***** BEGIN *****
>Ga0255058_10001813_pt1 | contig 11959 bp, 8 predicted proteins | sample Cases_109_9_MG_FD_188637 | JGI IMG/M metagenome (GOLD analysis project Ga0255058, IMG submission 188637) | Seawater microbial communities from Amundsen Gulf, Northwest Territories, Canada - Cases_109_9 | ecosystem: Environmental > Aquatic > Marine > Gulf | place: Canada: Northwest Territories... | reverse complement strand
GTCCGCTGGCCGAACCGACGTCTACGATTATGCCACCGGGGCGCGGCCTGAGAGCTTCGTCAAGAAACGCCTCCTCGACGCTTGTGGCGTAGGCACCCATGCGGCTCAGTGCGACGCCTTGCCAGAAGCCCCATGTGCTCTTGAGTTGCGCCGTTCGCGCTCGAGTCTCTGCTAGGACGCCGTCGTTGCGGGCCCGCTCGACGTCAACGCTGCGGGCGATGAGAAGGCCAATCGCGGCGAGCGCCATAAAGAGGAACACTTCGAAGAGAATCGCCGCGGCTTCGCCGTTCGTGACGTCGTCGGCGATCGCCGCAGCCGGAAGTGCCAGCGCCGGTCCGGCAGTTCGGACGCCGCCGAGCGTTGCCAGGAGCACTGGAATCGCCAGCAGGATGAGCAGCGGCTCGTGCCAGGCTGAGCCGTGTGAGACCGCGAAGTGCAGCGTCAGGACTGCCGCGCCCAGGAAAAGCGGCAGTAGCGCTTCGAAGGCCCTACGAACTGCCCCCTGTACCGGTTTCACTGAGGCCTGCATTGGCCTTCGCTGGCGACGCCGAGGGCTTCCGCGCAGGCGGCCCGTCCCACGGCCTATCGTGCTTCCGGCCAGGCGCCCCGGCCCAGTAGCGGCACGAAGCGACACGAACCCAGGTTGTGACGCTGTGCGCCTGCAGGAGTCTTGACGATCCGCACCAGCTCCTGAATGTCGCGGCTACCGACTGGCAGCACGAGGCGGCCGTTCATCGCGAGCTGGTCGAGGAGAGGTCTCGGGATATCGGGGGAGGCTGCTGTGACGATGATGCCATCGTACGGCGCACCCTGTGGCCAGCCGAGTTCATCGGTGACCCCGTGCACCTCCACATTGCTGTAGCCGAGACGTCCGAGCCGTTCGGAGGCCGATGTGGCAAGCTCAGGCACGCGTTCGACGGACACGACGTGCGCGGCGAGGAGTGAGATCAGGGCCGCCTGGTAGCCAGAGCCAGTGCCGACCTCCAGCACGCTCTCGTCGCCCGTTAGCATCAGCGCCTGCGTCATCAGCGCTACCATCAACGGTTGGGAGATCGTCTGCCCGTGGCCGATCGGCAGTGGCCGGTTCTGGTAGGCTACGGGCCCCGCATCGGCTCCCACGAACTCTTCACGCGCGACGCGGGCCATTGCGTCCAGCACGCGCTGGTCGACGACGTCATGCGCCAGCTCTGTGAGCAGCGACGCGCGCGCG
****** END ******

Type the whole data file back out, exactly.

>Ga0255058_10001813_pt1 | contig 11959 bp, 8 predicted proteins | sample Cases_109_9_MG_FD_188637 | JGI IMG/M metagenome (GOLD analysis project Ga0255058, IMG submission 188637) | Seawater microbial communities from Amundsen Gulf, Northwest Territories, Canada - Cases_109_9 | ecosystem: Environmental > Aquatic > Marine > Gulf | place: Canada: Northwest Territories... | reverse complement strand
GTCCGCTGGCCGAACCGACGTCTACGATTATGCCACCGGGGCGCGGCCTGAGAGCTTCGTCAAGAAACGCCTCCTCGACGCTTGTGGCGTAGGCACCCATGCGGCTCAGTGCGACGCCTTGCCAGAAGCCCCATGTGCTCTTGAGTTGCGCCGTTCGCGCTCGAGTCTCTGCTAGGACGCCGTCGTTGCGGGCCCGCTCGACGTCAACGCTGCGGGCGATGAGAAGGCCAATCGCGGCGAGCGCCATAAAGAGGAACACTTCGAAGAGAATCGCCGCGGCTTCGCCGTTCGTGACGTCGTCGGCGATCGCCGCAGCCGGAAGTGCCAGCGCCGGTCCGGCAGTTCGGACGCCGCCGAGCGTTGCCAGGAGCACTGGAATCGCCAGCAGGATGAGCAGCGGCTCGTGCCAGGCTGAGCCGTGTGAGACCGCGAAGTGCAGCGTCAGGACTGCCGCGCCCAGGAAAAGCGGCAGTAGCGCTTCGAAGGCCCTACGAACTGCCCCCTGTACCGGTTTCACTGAGGCCTGCATTGGCCTTCGCTGGCGACGCCGAGGGCTTCCGCGCAGGCGGCCCGTCCCACGGCCTATCGTGCTTCCGGCCAGGCGCCCCGGCCCAGTAGCGGCACGAAGCGACACGAACCCAGGTTGTGACGCTGTGCGCCTGCAGGAGTCTTGACGATCCGCACCAGCTCCTGAATGTCGCGGCTACCGACTGGCAGCACGAGGCGGCCGTTCATCGCGAGCTGGTCGAGGAGAGGTCTCGGGATATCGGGGGAGGCTGCTGTGACGATGATGCCATCGTACGGCGCACCCTGTGGCCAGCCGAGTTCATCGGTGACCCCGTGCACCTCCACATTGCTGTAGCCGAGACGTCCGAGCCGTTCGGAGGCCGATGTGGCAAGCTCAGGCACGCGTTCGACGGACACGACGTGCGCGGCGAGGAGTGAGATCAGGGCCGCCTGGTAGCCAGAGCCAGTGCCGACCTCCAGCACGCTCTCGTCGCCCGTTAGCATCAGCGCCTGCGTCATCAGCGCTACCATCAACGGTTGGGAGATCGTCTGCCCGTGGCCGATCGGCAGTGGCCGGTTCTGGTAGGCTACGGGCCCCGCATCGGCTCCCACGAACTCTTCACGCGCGACGCGGGCCATTGCGTCCAGCACGCGCTGGTCGACGACGTCATGCGCCAGCTCTGTGAGCAGCGACGCGCGCGCG